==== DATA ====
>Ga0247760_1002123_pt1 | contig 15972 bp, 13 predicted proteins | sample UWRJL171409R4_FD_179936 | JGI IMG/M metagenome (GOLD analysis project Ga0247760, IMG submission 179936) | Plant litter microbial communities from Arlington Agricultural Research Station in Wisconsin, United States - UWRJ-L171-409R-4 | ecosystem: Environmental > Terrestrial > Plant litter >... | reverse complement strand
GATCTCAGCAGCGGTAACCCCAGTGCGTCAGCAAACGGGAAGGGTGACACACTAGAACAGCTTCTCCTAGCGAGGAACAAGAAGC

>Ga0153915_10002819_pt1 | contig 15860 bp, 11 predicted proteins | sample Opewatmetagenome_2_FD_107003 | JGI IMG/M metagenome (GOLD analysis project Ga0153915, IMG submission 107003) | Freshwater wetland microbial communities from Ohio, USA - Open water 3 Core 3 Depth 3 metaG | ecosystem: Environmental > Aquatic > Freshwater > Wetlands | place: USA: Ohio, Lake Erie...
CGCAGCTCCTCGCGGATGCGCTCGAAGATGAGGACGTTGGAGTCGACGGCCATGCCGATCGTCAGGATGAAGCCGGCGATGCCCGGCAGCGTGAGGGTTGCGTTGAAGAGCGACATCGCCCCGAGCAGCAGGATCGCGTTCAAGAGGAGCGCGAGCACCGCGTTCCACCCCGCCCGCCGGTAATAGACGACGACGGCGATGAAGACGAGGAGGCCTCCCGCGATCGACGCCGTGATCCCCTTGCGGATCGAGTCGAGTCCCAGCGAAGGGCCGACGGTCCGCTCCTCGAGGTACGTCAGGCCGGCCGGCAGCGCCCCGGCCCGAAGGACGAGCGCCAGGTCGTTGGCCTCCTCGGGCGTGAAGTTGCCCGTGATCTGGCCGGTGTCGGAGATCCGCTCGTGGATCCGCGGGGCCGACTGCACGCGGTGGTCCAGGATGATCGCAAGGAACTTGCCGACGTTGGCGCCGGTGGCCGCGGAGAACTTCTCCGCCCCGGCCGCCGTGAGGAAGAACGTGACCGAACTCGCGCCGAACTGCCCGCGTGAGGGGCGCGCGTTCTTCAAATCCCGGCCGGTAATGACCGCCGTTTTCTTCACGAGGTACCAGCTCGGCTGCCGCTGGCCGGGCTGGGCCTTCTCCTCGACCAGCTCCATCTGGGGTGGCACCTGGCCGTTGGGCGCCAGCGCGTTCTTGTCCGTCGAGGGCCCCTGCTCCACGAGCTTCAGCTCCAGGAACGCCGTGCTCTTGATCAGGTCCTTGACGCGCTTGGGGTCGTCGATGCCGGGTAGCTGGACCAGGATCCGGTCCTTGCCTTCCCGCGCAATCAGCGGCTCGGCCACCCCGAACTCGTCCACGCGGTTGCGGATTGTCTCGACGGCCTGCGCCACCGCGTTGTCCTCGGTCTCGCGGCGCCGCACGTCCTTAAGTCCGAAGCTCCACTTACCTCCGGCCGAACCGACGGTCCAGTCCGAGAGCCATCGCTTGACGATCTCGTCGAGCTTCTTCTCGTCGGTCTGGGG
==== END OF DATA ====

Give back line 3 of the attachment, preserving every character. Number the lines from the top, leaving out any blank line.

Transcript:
>Ga0153915_10002819_pt1 | contig 15860 bp, 11 predicted proteins | sample Opewatmetagenome_2_FD_107003 | JGI IMG/M metagenome (GOLD analysis project Ga0153915, IMG submission 107003) | Freshwater wetland microbial communities from Ohio, USA - Open water 3 Core 3 Depth 3 metaG | ecosystem: Environmental > Aquatic > Freshwater > Wetlands | place: USA: Ohio, Lake Erie...